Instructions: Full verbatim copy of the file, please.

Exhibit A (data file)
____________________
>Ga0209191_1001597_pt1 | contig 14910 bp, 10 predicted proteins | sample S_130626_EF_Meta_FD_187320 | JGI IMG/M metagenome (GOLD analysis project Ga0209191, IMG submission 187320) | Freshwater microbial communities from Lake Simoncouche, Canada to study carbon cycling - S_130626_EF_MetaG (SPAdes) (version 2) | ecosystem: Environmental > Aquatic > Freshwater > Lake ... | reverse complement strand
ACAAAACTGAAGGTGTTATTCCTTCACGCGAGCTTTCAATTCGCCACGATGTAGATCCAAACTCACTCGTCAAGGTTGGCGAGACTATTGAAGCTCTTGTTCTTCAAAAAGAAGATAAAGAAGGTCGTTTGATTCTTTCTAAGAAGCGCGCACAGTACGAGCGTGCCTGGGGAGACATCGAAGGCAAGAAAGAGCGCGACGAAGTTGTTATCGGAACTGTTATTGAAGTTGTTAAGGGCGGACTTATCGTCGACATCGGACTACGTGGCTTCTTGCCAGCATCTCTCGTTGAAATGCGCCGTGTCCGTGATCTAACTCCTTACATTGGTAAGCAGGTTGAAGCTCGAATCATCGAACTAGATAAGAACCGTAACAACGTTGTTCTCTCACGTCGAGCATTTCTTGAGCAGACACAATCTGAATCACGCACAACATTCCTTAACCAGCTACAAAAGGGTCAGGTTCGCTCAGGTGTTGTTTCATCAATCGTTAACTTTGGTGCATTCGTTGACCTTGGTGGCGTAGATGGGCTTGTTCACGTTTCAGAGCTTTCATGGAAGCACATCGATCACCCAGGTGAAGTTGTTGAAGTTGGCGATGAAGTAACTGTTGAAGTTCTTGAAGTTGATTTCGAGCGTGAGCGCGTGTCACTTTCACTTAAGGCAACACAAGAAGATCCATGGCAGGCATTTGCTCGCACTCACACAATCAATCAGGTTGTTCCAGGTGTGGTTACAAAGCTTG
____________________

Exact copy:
>Ga0209191_1001597_pt1 | contig 14910 bp, 10 predicted proteins | sample S_130626_EF_Meta_FD_187320 | JGI IMG/M metagenome (GOLD analysis project Ga0209191, IMG submission 187320) | Freshwater microbial communities from Lake Simoncouche, Canada to study carbon cycling - S_130626_EF_MetaG (SPAdes) (version 2) | ecosystem: Environmental > Aquatic > Freshwater > Lake ... | reverse complement strand
ACAAAACTGAAGGTGTTATTCCTTCACGCGAGCTTTCAATTCGCCACGATGTAGATCCAAACTCACTCGTCAAGGTTGGCGAGACTATTGAAGCTCTTGTTCTTCAAAAAGAAGATAAAGAAGGTCGTTTGATTCTTTCTAAGAAGCGCGCACAGTACGAGCGTGCCTGGGGAGACATCGAAGGCAAGAAAGAGCGCGACGAAGTTGTTATCGGAACTGTTATTGAAGTTGTTAAGGGCGGACTTATCGTCGACATCGGACTACGTGGCTTCTTGCCAGCATCTCTCGTTGAAATGCGCCGTGTCCGTGATCTAACTCCTTACATTGGTAAGCAGGTTGAAGCTCGAATCATCGAACTAGATAAGAACCGTAACAACGTTGTTCTCTCACGTCGAGCATTTCTTGAGCAGACACAATCTGAATCACGCACAACATTCCTTAACCAGCTACAAAAGGGTCAGGTTCGCTCAGGTGTTGTTTCATCAATCGTTAACTTTGGTGCATTCGTTGACCTTGGTGGCGTAGATGGGCTTGTTCACGTTTCAGAGCTTTCATGGAAGCACATCGATCACCCAGGTGAAGTTGTTGAAGTTGGCGATGAAGTAACTGTTGAAGTTCTTGAAGTTGATTTCGAGCGTGAGCGCGTGTCACTTTCACTTAAGGCAACACAAGAAGATCCATGGCAGGCATTTGCTCGCACTCACACAATCAATCAGGTTGTTCCAGGTGTGGTTACAAAGCTTG